Health Benefits of Drinking Water

By Val Silver

The health benefits of drinking water are well documented and there is little debate about the relationship of water and health. However, experts disagree about how much water we need, which types of water are best, and some of the benefits of drinking water. 

Why drink water?

Water is essential for life. It doesn't look it, but your body is approximately 70% water. That means the average 150 pound adult is made up of 40-50 quarts or 80-100 pounds of water. Brain tissue contains 85% water. Muscles are 75% water, blood is over 80%, and bones are 22% water. These cells need a ready supply of water to function properly and to live.

Water is not only located in your cells, but between the capillaries and cells. Interstitial fluid fills the spaces between most of your cells, accounting for 16% of your body's water. It plays the vital role of carrying nutrients, hormones, gasses and water to the cells from the blood and waste products from the cells to the lymph.

You can live for weeks without food, but only days without water. Even a slight 2% dehydration rate can cause unpleasant symptoms.

  • Your mouth feels dry.
  • Blood becomes thicker and harder to circulate, making you more susceptible to palpitations and viral infections.
  • You may experience a dry mouth and hunger as your body alerts you to its need for water. 
  • Urine appears darker and becomes less frequent, more scant.
  • You may experience headache, brain fog, dizziness, or weakness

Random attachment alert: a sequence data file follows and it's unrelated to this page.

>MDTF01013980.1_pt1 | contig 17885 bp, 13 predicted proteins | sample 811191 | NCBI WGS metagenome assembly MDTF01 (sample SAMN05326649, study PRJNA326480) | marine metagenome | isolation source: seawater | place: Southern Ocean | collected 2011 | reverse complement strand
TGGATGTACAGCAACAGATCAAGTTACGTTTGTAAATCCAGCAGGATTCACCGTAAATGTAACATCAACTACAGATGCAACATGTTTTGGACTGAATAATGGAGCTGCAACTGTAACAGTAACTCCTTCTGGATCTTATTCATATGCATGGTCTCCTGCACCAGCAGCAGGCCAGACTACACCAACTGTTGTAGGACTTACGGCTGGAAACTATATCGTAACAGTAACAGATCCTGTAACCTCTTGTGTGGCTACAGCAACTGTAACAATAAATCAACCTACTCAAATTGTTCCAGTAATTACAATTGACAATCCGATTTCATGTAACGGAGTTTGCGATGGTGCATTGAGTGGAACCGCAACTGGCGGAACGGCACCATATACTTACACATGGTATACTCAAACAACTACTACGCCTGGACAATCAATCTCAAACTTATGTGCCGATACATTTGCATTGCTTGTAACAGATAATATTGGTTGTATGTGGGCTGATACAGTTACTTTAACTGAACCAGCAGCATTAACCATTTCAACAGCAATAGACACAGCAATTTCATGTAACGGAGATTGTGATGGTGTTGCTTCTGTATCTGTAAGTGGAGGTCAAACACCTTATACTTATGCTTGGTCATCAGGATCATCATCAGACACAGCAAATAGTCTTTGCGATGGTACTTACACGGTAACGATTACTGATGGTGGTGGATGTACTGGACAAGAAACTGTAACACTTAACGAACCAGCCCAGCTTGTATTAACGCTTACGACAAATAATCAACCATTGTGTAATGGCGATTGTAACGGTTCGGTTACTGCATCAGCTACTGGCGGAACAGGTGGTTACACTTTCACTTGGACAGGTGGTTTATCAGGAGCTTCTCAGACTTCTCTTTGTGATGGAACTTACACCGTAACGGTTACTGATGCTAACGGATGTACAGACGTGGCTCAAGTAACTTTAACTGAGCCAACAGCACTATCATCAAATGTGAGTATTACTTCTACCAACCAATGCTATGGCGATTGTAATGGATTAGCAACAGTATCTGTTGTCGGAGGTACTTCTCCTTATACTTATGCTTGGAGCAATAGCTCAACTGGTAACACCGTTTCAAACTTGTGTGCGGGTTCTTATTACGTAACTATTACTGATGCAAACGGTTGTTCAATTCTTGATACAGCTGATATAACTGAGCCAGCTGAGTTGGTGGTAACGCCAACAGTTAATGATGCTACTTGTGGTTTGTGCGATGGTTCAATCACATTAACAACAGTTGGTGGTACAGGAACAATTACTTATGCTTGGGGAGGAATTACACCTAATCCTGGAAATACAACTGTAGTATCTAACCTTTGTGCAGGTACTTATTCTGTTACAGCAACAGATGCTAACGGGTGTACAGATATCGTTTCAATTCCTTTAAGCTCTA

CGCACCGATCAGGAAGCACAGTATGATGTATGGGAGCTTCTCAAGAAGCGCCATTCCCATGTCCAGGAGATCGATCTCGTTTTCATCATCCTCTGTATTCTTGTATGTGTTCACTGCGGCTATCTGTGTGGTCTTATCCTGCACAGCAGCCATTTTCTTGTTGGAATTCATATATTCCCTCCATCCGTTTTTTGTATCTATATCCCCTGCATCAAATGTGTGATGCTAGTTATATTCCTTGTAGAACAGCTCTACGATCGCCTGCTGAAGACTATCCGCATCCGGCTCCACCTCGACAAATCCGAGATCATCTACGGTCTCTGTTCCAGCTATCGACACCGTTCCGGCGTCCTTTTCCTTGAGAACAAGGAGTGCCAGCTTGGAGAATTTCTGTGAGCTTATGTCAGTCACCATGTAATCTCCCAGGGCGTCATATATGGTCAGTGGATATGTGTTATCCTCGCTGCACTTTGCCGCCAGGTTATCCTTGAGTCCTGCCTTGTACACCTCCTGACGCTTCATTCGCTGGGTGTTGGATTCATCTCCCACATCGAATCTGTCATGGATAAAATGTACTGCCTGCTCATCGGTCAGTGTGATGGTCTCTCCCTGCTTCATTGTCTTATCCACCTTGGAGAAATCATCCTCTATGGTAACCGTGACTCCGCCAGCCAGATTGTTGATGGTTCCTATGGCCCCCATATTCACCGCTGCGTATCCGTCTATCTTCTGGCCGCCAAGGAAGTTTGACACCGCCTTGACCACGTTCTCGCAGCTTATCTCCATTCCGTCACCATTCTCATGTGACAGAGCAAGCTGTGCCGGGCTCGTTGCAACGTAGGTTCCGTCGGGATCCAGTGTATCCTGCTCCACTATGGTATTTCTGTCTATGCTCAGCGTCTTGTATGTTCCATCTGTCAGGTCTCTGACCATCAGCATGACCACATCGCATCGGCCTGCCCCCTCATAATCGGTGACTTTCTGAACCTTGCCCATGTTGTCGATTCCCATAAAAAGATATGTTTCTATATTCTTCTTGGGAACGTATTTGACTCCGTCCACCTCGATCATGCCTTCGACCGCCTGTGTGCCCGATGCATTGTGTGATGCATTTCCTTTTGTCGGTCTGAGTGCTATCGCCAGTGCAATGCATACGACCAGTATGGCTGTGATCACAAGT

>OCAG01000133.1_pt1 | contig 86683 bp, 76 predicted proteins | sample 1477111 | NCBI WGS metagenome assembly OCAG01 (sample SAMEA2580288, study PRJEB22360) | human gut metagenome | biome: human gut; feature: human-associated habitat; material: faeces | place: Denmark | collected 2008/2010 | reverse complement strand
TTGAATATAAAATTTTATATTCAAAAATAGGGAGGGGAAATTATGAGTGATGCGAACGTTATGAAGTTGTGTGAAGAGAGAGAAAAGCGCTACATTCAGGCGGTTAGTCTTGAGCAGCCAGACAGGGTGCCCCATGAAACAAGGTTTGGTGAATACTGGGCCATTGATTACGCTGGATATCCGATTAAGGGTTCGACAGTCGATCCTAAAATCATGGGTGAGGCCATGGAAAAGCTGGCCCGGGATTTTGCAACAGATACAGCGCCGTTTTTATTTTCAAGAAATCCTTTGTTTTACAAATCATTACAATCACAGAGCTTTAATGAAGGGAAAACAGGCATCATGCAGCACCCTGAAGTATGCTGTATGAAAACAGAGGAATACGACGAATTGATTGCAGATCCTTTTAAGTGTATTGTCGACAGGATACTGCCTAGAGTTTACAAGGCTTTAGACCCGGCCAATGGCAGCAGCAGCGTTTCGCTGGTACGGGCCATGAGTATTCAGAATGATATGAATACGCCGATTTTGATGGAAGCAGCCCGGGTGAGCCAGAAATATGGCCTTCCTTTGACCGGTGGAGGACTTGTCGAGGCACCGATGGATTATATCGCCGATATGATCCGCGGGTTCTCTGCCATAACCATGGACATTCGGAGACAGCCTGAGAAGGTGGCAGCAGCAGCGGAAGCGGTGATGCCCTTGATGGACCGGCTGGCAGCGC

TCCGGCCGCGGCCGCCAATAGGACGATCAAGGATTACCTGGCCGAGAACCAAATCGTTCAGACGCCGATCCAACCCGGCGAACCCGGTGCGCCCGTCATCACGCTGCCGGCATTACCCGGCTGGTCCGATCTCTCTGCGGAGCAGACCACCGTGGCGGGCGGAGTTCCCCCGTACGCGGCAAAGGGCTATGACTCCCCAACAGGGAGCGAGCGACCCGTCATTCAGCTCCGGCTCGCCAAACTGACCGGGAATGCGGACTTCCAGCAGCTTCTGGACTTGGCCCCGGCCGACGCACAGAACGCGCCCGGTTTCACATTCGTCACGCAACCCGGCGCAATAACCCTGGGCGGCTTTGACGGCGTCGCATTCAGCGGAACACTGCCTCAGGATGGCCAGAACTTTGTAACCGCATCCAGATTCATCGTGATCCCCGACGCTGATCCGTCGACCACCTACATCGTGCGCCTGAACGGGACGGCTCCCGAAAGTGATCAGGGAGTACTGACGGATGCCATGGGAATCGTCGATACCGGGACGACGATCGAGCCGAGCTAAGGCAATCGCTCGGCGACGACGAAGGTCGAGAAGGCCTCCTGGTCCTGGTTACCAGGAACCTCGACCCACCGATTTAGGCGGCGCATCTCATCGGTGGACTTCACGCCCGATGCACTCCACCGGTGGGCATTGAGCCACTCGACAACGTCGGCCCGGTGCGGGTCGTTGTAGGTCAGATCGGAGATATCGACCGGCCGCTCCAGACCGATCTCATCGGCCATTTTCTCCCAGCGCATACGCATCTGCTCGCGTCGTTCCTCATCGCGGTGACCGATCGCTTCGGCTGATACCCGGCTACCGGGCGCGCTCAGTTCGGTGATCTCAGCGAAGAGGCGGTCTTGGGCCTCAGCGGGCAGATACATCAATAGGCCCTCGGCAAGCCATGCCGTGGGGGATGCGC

An adequate water supply improves mental and physical performance. It cushions joints and vital organs. Water is vital for proper blood circulation and cell health.

How Much Water Do You Need? 

benefits of drinking water, glass of water

How much you need to drink to get the health benefits of water depends on a number of factors.

The average adult uses about three quarts, or 12 cups of water a day for digestion, nutrient absorption, and toxin removal. 

Many experts agree that for normally active, healthy people, drinking ½ ounce of water per pound of body weight is ideal. That's eight to ten cups of water daily. The rest of your water needs are filled by vegetables, juicy fruits, meat and fish. 

In a large study conducted at Loma Linda University in California, researchers found that people who drank five or more glasses of water a day were less likely to die from a heart attack than people who drank less than two glasses.

For the most part, you don't need to track of your water consumption.

An easy way to tell if you are drinking enough is that you do not feel thirsty and your urine is light yellow in color during the day. Drinking copious amounts of plain water in a sitting is unwise - it can cause a potentially fatal electrolyte imbalance called water intoxication.

If you have a dry mouth, thirst and dark urine, drink more water.

You may need more water when you take certain medications or have a fever, blood loss, diarrhea or vomiting. Very warm or dry weather, and alcohol or caffeine use also increases your need for water.